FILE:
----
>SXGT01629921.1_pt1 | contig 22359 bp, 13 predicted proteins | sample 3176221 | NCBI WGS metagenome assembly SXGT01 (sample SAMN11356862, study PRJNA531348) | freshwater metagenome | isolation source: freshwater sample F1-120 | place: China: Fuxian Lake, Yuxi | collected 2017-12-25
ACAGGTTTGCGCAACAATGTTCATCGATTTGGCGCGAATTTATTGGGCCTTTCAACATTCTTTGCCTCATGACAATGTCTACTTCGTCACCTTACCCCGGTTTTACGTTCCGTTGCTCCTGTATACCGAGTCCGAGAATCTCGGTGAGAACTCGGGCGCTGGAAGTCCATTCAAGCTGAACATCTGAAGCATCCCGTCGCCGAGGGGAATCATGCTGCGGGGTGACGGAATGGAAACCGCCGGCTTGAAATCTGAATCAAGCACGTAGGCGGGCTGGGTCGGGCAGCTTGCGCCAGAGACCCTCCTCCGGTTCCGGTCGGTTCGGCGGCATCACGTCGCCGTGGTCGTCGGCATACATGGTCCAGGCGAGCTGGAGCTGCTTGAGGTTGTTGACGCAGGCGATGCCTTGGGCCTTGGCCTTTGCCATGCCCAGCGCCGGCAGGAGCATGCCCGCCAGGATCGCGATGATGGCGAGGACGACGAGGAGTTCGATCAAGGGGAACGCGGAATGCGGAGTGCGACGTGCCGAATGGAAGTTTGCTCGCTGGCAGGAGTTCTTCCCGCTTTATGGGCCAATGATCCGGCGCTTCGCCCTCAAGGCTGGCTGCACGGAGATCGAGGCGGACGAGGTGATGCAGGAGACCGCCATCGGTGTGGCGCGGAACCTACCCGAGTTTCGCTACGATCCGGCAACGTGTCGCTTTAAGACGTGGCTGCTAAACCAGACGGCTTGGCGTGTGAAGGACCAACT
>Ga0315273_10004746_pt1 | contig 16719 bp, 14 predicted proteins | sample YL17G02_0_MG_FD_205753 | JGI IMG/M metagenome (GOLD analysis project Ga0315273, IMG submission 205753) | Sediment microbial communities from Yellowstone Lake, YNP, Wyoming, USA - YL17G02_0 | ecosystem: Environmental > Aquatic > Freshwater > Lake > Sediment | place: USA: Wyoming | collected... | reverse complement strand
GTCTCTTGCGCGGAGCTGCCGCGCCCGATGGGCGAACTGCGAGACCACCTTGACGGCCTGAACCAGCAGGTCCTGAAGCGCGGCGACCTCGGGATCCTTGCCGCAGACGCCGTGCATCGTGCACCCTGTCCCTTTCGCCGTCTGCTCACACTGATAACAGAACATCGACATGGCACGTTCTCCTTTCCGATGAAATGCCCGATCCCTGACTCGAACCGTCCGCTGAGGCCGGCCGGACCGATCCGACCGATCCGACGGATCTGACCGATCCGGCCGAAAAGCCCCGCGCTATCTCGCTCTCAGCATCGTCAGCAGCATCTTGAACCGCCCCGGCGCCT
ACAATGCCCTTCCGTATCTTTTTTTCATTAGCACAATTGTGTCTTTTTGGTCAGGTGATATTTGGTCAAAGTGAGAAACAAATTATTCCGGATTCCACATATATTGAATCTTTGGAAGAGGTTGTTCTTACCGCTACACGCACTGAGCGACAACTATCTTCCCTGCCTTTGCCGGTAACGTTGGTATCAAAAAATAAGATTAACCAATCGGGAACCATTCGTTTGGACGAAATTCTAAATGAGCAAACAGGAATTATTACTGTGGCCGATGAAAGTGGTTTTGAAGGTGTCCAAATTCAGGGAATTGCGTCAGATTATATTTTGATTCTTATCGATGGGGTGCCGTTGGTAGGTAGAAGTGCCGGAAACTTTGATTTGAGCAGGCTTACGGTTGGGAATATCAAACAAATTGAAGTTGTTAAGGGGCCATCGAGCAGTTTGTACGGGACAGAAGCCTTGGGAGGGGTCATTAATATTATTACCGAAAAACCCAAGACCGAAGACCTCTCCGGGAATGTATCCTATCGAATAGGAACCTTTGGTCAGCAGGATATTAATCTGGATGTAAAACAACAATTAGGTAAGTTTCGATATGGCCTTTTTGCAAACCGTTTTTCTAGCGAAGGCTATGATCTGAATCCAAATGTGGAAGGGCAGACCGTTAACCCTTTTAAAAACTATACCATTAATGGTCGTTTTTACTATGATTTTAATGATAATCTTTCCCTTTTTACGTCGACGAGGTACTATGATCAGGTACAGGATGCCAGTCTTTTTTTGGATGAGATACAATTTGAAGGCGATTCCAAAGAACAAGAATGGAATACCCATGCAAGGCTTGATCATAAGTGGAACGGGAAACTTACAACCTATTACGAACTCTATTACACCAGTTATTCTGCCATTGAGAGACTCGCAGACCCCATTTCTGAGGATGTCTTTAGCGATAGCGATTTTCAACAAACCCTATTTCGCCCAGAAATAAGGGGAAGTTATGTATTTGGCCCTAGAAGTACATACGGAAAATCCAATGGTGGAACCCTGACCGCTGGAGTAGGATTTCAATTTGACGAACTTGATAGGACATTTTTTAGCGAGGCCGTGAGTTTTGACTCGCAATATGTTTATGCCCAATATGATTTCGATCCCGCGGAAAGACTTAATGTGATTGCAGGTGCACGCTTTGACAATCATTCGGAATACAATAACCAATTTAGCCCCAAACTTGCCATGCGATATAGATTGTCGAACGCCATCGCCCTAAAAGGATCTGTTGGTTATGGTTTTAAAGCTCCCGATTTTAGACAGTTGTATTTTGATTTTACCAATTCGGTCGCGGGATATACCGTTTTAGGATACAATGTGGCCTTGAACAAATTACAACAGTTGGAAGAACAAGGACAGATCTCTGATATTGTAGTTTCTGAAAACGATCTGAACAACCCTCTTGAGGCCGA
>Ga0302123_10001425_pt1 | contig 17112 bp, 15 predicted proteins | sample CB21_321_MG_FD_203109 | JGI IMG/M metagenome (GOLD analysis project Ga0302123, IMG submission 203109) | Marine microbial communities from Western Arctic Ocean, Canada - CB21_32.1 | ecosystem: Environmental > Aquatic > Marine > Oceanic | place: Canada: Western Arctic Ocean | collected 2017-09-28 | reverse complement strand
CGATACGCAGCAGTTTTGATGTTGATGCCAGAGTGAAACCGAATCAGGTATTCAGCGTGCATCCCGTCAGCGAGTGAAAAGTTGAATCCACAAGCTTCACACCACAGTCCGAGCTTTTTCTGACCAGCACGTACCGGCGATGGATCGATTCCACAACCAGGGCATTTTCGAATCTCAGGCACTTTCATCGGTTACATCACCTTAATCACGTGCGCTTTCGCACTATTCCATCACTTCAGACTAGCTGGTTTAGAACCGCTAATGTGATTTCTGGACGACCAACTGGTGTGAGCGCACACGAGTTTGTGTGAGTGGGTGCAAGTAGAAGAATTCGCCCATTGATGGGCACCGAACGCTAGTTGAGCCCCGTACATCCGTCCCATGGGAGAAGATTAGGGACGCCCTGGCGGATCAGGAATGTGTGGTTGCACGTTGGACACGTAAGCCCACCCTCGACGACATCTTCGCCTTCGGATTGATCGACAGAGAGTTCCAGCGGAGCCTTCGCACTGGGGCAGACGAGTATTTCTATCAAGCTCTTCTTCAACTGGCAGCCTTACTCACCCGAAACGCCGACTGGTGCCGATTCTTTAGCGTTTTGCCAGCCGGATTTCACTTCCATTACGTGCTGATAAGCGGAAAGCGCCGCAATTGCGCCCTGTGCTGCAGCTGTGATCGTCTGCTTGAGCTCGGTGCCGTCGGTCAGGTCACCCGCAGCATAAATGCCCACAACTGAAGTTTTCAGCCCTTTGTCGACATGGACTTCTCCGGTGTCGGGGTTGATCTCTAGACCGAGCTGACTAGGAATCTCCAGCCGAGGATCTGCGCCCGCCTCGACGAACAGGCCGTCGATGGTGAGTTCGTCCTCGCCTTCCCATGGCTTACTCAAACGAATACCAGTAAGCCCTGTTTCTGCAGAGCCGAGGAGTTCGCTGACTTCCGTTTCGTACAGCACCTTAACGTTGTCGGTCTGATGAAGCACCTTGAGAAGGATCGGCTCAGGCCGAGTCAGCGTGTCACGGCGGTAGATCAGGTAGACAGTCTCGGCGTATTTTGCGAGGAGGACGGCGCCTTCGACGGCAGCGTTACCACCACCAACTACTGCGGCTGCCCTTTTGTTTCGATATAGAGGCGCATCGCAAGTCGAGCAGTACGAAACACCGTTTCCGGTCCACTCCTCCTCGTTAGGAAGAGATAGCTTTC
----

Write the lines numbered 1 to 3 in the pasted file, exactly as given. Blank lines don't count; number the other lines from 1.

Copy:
>SXGT01629921.1_pt1 | contig 22359 bp, 13 predicted proteins | sample 3176221 | NCBI WGS metagenome assembly SXGT01 (sample SAMN11356862, study PRJNA531348) | freshwater metagenome | isolation source: freshwater sample F1-120 | place: China: Fuxian Lake, Yuxi | collected 2017-12-25
ACAGGTTTGCGCAACAATGTTCATCGATTTGGCGCGAATTTATTGGGCCTTTCAACATTCTTTGCCTCATGACAATGTCTACTTCGTCACCTTACCCCGGTTTTACGTTCCGTTGCTCCTGTATACCGAGTCCGAGAATCTCGGTGAGAACTCGGGCGCTGGAAGTCCATTCAAGCTGAACATCTGAAGCATCCCGTCGCCGAGGGGAATCATGCTGCGGGGTGACGGAATGGAAACCGCCGGCTTGAAATCTGAATCAAGCACGTAGGCGGGCTGGGTCGGGCAGCTTGCGCCAGAGACCCTCCTCCGGTTCCGGTCGGTTCGGCGGCATCACGTCGCCGTGGTCGTCGGCATACATGGTCCAGGCGAGCTGGAGCTGCTTGAGGTTGTTGACGCAGGCGATGCCTTGGGCCTTGGCCTTTGCCATGCCCAGCGCCGGCAGGAGCATGCCCGCCAGGATCGCGATGATGGCGAGGACGACGAGGAGTTCGATCAAGGGGAACGCGGAATGCGGAGTGCGACGTGCCGAATGGAAGTTTGCTCGCTGGCAGGAGTTCTTCCCGCTTTATGGGCCAATGATCCGGCGCTTCGCCCTCAAGGCTGGCTGCACGGAGATCGAGGCGGACGAGGTGATGCAGGAGACCGCCATCGGTGTGGCGCGGAACCTACCCGAGTTTCGCTACGATCCGGCAACGTGTCGCTTTAAGACGTGGCTGCTAAACCAGACGGCTTGGCGTGTGAAGGACCAACT
>Ga0315273_10004746_pt1 | contig 16719 bp, 14 predicted proteins | sample YL17G02_0_MG_FD_205753 | JGI IMG/M metagenome (GOLD analysis project Ga0315273, IMG submission 205753) | Sediment microbial communities from Yellowstone Lake, YNP, Wyoming, USA - YL17G02_0 | ecosystem: Environmental > Aquatic > Freshwater > Lake > Sediment | place: USA: Wyoming | collected... | reverse complement strand